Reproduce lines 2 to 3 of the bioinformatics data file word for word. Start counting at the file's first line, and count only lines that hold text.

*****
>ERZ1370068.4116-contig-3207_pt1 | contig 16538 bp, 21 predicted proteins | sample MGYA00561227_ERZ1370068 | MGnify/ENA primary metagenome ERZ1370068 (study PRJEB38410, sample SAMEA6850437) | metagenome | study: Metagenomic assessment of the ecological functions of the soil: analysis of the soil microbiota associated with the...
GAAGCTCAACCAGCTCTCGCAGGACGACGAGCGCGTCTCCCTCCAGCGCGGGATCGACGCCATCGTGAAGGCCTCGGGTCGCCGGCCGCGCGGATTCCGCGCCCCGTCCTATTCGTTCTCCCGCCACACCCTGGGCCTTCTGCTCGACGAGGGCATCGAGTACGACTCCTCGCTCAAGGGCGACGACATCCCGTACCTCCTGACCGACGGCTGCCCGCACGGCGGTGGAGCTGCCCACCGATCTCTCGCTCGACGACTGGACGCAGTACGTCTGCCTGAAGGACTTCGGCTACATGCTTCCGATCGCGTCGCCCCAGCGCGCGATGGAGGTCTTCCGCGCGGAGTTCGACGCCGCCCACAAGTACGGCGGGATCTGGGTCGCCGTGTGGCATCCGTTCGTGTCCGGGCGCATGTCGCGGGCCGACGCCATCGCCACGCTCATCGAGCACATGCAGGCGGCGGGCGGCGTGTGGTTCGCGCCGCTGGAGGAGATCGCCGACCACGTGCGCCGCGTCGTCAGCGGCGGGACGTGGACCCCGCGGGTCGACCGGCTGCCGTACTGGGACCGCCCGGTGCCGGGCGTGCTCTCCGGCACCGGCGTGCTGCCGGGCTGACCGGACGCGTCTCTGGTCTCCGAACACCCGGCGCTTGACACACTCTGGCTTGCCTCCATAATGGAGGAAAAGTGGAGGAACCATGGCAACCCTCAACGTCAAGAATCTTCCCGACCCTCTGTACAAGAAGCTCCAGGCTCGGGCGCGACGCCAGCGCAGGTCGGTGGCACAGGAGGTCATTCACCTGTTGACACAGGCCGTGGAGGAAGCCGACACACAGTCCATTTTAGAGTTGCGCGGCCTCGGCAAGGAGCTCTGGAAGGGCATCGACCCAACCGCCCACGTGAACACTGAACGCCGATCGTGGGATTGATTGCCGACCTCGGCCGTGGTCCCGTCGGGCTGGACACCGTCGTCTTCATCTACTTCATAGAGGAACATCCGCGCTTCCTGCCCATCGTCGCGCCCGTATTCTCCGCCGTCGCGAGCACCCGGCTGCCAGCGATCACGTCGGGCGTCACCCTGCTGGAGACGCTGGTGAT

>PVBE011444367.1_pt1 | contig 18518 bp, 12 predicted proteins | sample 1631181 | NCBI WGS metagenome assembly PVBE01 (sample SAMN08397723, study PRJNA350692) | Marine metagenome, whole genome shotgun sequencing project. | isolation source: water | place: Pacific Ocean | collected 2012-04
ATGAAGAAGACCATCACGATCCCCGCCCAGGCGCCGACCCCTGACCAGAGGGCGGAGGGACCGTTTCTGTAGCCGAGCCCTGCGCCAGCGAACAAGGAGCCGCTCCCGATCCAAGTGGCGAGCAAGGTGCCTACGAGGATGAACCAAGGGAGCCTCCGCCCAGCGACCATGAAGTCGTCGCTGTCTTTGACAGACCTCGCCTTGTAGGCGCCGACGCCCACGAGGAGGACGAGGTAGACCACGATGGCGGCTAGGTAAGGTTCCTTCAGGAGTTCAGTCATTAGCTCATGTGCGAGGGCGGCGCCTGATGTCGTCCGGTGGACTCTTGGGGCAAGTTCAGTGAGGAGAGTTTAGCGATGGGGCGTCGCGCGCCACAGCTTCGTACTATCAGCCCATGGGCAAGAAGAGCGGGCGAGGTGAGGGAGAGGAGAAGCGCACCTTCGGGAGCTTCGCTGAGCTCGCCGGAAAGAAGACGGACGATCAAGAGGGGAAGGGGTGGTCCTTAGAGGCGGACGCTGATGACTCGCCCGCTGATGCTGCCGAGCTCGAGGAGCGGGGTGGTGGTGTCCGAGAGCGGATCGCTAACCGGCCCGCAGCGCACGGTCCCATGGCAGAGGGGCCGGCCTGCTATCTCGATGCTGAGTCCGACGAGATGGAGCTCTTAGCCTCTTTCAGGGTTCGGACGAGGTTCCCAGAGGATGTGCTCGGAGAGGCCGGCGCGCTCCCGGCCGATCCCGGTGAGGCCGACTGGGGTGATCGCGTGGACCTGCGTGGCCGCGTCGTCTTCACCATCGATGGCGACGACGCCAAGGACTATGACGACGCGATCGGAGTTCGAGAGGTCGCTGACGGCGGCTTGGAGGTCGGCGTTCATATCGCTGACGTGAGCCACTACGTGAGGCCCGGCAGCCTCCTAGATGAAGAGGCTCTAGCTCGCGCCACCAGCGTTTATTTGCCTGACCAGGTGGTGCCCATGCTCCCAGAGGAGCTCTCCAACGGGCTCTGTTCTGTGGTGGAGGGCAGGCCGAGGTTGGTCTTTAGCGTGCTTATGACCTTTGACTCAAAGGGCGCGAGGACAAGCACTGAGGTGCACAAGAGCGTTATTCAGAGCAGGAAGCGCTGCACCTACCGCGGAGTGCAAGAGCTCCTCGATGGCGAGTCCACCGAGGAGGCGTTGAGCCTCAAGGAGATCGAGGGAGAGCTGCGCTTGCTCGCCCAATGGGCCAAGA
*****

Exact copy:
GAAGCTCAACCAGCTCTCGCAGGACGACGAGCGCGTCTCCCTCCAGCGCGGGATCGACGCCATCGTGAAGGCCTCGGGTCGCCGGCCGCGCGGATTCCGCGCCCCGTCCTATTCGTTCTCCCGCCACACCCTGGGCCTTCTGCTCGACGAGGGCATCGAGTACGACTCCTCGCTCAAGGGCGACGACATCCCGTACCTCCTGACCGACGGCTGCCCGCACGGCGGTGGAGCTGCCCACCGATCTCTCGCTCGACGACTGGACGCAGTACGTCTGCCTGAAGGACTTCGGCTACATGCTTCCGATCGCGTCGCCCCAGCGCGCGATGGAGGTCTTCCGCGCGGAGTTCGACGCCGCCCACAAGTACGGCGGGATCTGGGTCGCCGTGTGGCATCCGTTCGTGTCCGGGCGCATGTCGCGGGCCGACGCCATCGCCACGCTCATCGAGCACATGCAGGCGGCGGGCGGCGTGTGGTTCGCGCCGCTGGAGGAGATCGCCGACCACGTGCGCCGCGTCGTCAGCGGCGGGACGTGGACCCCGCGGGTCGACCGGCTGCCGTACTGGGACCGCCCGGTGCCGGGCGTGCTCTCCGGCACCGGCGTGCTGCCGGGCTGACCGGACGCGTCTCTGGTCTCCGAACACCCGGCGCTTGACACACTCTGGCTTGCCTCCATAATGGAGGAAAAGTGGAGGAACCATGGCAACCCTCAACGTCAAGAATCTTCCCGACCCTCTGTACAAGAAGCTCCAGGCTCGGGCGCGACGCCAGCGCAGGTCGGTGGCACAGGAGGTCATTCACCTGTTGACACAGGCCGTGGAGGAAGCCGACACACAGTCCATTTTAGAGTTGCGCGGCCTCGGCAAGGAGCTCTGGAAGGGCATCGACCCAACCGCCCACGTGAACACTGAACGCCGATCGTGGGATTGATTGCCGACCTCGGCCGTGGTCCCGTCGGGCTGGACACCGTCGTCTTCATCTACTTCATAGAGGAACATCCGCGCTTCCTGCCCATCGTCGCGCCCGTATTCTCCGCCGTCGCGAGCACCCGGCTGCCAGCGATCACGTCGGGCGTCACCCTGCTGGAGACGCTGGTGAT

>PVBE011444367.1_pt1 | contig 18518 bp, 12 predicted proteins | sample 1631181 | NCBI WGS metagenome assembly PVBE01 (sample SAMN08397723, study PRJNA350692) | Marine metagenome, whole genome shotgun sequencing project. | isolation source: water | place: Pacific Ocean | collected 2012-04